Integrating previous model's parameters as priors for Bayesian modeling of new data

I'm working on a project for scientific publication (in the social sciences) in which I am structuring my manuscript with a Study 1, Study 2, and so on format. Basically, I have a compelling finding with one dataset which itself in my field is probably sufficient for a publication. However, I know that my colleagues would see this as more interesting if it were replicated in a separate dataset, so that is what I am doing.

So let's make this a more concrete example (this is generated data, but poses a statistically similar problem to my real one). I am predicting that the average number of donuts a person consumes on a weekly basis is associated with greater body weight. For the purposes of the question, let's just assume this effect is independent of all other demographics that we might normally control for in a more complex model.

Here is the data generating process:

set.seed(3)
donuts1 <- runif(100, 0, 15)
weight1 <- 5 * donuts1 + rnorm(100, 0, 50) + 185


As expected, running lm(weight1 ~ donuts1) reveals a statistically significant effect of donut consumption on weight.

Great! Now I will go to another population and collect more data. While the effect is constant in this new population, there is more random error.

set.seed(8)
donuts2 <- runif(100, 0, 15)
weight2 <- 5 * donuts2 + rnorm(100, 0, 100) + 185


Now if I report my Study 2 as lm(weight2 ~ donuts2), we will see a p-value of about .22 and therefore a failure to replicate. Now, a reasonable person could eyeball the Study 2 data and say that despite statistical insignificance, Study 2's data is consistent with the data in Study 1. Still, eyeballing it and saying "close enough" isn't usually what we're going for when it comes to statistical inference.

The way I see it, there are a few options:

• Combine the two samples into one and run analyses on the combined data. This would be seen as odd in my field and many others.
• Treat them like I would a meta-analysis, analyzing the effect sizes and weighting by precision.
• Incorporate Study 1's information as an informative prior for a Bayesian approach to analyzing Study 2.

I am particularly interested in that last option even if for purposes of demonstration only—I am learning Bayesian analysis and want to see if I understand things correctly.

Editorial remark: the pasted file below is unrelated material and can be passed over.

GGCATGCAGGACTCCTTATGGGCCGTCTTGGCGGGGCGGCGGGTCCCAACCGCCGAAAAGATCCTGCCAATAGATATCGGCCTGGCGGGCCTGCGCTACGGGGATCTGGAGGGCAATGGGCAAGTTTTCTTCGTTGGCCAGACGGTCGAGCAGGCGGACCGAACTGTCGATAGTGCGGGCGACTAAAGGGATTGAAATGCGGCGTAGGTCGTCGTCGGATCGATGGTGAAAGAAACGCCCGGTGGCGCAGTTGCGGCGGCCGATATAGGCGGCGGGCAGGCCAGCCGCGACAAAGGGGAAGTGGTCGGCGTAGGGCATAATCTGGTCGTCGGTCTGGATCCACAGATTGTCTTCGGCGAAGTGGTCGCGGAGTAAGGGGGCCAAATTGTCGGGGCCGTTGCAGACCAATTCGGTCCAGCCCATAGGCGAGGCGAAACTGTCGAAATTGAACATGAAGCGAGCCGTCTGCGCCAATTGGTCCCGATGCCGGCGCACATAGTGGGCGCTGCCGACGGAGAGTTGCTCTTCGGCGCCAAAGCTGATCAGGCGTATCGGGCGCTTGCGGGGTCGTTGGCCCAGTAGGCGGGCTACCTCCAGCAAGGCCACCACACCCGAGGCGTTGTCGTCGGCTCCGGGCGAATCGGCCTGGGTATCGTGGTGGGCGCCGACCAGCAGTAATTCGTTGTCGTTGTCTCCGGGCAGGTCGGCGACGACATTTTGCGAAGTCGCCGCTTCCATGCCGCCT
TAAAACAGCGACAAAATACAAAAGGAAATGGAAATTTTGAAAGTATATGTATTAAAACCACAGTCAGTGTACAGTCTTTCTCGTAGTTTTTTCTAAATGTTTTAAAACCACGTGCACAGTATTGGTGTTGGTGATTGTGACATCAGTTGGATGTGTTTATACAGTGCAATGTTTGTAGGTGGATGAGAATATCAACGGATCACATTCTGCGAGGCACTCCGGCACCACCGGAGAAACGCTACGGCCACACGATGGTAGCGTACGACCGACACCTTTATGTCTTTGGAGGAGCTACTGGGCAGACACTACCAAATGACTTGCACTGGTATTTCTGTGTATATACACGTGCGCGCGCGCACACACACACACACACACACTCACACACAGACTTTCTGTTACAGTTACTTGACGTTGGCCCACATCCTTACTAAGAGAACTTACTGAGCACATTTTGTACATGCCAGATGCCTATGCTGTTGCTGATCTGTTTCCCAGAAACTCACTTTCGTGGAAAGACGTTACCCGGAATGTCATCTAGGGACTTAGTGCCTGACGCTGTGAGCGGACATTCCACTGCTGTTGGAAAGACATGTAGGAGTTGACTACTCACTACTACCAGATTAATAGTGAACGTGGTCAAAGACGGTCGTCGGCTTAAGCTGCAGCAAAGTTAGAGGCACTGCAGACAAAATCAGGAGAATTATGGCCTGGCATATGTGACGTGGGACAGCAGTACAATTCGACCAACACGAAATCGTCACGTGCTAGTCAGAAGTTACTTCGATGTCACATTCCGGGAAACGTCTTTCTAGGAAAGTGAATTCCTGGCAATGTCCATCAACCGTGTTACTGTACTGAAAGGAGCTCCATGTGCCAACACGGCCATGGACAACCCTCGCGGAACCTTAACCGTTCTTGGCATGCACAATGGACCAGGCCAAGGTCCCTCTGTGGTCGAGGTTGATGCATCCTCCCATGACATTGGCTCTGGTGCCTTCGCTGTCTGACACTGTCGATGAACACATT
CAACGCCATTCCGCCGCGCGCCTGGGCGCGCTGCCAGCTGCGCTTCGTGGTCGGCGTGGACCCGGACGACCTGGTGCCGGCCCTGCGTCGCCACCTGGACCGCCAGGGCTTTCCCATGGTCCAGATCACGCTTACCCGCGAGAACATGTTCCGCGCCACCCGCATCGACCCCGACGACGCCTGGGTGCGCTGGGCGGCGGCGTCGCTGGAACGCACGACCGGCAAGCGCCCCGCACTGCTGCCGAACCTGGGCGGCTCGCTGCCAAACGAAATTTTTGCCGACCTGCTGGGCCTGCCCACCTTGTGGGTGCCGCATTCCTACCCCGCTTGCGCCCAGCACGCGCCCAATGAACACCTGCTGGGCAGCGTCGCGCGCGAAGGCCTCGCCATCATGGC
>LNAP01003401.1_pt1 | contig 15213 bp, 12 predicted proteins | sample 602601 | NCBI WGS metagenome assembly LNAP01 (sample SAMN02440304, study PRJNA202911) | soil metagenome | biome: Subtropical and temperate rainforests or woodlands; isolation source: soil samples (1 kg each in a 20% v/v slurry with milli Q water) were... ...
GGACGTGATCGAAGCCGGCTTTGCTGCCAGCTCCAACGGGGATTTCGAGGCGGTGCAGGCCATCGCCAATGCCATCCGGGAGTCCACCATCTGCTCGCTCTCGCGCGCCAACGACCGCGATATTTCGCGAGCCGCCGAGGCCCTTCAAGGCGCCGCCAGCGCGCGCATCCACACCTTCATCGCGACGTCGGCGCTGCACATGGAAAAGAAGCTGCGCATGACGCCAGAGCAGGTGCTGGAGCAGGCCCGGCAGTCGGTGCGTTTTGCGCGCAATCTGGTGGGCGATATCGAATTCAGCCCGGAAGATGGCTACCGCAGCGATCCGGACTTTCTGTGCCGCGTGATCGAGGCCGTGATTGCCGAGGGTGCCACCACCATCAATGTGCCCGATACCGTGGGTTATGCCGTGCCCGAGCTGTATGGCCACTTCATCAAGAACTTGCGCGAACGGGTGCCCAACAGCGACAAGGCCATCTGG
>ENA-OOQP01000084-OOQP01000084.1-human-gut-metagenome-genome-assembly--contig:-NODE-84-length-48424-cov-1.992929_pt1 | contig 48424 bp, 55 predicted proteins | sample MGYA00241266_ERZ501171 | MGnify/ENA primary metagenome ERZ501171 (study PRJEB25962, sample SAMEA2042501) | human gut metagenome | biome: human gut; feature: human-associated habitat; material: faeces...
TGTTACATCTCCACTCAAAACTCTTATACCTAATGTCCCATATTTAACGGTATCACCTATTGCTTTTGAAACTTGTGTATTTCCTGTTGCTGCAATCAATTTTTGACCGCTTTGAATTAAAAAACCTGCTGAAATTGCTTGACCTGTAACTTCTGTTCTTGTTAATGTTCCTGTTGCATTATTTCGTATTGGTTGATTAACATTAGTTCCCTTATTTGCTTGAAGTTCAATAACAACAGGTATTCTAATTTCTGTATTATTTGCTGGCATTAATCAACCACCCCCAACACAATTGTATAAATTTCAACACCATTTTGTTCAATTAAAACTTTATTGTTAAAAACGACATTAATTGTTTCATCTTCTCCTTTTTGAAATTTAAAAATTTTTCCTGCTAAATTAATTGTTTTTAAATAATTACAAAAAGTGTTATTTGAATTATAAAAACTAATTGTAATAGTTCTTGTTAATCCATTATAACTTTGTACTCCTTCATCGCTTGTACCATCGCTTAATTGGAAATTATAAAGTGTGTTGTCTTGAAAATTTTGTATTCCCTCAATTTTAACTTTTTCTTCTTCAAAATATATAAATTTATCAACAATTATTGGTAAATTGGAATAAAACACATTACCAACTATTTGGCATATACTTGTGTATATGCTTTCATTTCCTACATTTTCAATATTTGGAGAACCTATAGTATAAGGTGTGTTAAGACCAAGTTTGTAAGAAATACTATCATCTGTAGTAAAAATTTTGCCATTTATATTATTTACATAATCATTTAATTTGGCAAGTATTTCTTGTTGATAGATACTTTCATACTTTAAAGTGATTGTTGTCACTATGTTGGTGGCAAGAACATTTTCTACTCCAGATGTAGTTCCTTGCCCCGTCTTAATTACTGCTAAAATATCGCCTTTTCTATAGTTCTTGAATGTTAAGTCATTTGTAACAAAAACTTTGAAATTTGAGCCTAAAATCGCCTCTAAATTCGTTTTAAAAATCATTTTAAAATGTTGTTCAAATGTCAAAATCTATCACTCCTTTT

So here's the question: How do I incorporate the results of Study 1 as an informative prior for the analysis of Study 2?

My inclination would be to do this, demonstrated below with code to run an analysis in JAGS.

library(rjags)
library(runjags)

model.inform <- '
model {
for (i in 1:N) {
weight2[i] ~ dnorm(y.hat[i], tau)
y.hat[i] <- a + b * donuts2[i]
}

a ~ dnorm(183.41, 9.11)
b ~ dnorm(5.07, 1.08)

tau <- pow(sigma, -2)
sigma ~ dunif(0, 100)
}
'


I've set the priors on the a and b terms (assuming a linear model: $Y = a + bx$) to the parameter estimates from Study 1. The prior's standard deviation is set to the OLS-derived standard error. If you run the analysis (code at end of the question), you'll see that this better reflects what we know from the two datasets in that the 95% credibility interval excludes zero with a median estimate close to the true effect. I'll note that using a flat prior results in a lower estimated effect with a much wider confidence interval.

With that said, I've never seen anything like this in published research, though I confess I rarely see any Bayesian analysis in my field. This is similar to Empirical Bayes from what I understand, but in this case I'm not using the same data for estimating both prior and posterior. It strikes me that perhaps what I've done does not express enough uncertainty about the priors, but I'm not sure.

I understand that many call these subjective priors for a reason, but I think this question is itself not so subjective that it can't be answered on Cross-Validated even if there may be multiple ways to approach this problem and to model the same general approach.

Code to fit the model above in JAGS:

fit.inform <- run.jags(model.inform, c('a','b'),
data = list('donuts2' = donuts2,
'weight2' = weight2,
'N' = 100),
inits=list(list(.RNG.name="lecuyer::RngStream"),
list(.RNG.name="lecuyer::RngStream"),
list(.RNG.name="lecuyer::RngStream")),
burnin = 1000, sample = 5000, thin = 15, summarise = TRUE,
n.chains = 3)

• If you want to perform a Bayesian analysis, then, since the model (the likelihood) is the same in the two studies, the best way would be to use Bayesian updating, i.e., 1) choose prior, 2) compute posterior from Study 1, 2) use posterior from Study 1 as prior for Study 2, 3) compute posterior. Note that this will result in exactly the same posterior as if you would have combined the two studies together. – DeltaIV Apr 4 '17 at 20:02